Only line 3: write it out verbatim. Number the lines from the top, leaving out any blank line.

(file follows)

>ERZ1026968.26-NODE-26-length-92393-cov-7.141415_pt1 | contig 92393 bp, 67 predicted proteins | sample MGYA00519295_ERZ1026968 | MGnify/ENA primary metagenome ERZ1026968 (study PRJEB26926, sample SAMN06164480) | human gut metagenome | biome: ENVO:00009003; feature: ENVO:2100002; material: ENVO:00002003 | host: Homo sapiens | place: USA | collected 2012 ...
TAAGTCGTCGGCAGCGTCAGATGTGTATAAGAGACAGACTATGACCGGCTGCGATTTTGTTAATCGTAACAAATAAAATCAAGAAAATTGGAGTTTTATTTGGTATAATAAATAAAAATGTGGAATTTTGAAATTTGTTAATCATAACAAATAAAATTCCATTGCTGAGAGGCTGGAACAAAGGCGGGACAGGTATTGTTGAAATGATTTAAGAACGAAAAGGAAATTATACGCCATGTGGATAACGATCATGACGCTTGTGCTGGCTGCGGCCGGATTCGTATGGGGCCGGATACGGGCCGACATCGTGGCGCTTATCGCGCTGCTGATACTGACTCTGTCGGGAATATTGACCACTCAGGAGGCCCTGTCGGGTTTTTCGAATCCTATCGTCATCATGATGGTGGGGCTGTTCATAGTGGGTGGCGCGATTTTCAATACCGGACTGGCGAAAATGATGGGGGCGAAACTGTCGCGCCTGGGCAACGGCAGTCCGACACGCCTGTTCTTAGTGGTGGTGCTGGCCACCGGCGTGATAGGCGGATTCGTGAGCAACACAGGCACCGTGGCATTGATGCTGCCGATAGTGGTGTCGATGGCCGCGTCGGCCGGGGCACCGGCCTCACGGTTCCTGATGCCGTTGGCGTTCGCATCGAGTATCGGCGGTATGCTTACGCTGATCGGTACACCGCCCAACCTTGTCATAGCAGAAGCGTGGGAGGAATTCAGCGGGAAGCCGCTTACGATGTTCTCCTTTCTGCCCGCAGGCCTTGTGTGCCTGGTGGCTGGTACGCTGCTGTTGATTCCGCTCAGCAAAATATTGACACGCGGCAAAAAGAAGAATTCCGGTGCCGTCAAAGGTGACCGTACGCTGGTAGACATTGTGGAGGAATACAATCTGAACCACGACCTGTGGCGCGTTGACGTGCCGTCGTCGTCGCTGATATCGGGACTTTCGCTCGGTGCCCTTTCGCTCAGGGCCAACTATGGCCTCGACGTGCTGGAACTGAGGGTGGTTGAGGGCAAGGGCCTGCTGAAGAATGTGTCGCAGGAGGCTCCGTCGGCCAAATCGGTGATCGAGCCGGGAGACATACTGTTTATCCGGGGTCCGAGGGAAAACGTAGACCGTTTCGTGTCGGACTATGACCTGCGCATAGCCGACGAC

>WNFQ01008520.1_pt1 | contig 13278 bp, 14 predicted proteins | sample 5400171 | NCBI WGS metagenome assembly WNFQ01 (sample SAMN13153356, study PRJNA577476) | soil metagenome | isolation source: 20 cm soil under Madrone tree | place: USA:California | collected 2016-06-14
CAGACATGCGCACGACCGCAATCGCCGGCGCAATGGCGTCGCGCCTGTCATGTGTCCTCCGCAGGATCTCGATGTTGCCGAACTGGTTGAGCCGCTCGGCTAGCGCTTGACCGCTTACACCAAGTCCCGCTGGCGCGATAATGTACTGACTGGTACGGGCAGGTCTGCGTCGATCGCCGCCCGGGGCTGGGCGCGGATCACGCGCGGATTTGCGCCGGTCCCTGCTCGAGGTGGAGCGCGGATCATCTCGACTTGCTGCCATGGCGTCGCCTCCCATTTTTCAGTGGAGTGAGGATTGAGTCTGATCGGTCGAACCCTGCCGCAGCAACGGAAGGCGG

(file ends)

>WNFQ01008520.1_pt1 | contig 13278 bp, 14 predicted proteins | sample 5400171 | NCBI WGS metagenome assembly WNFQ01 (sample SAMN13153356, study PRJNA577476) | soil metagenome | isolation source: 20 cm soil under Madrone tree | place: USA:California | collected 2016-06-14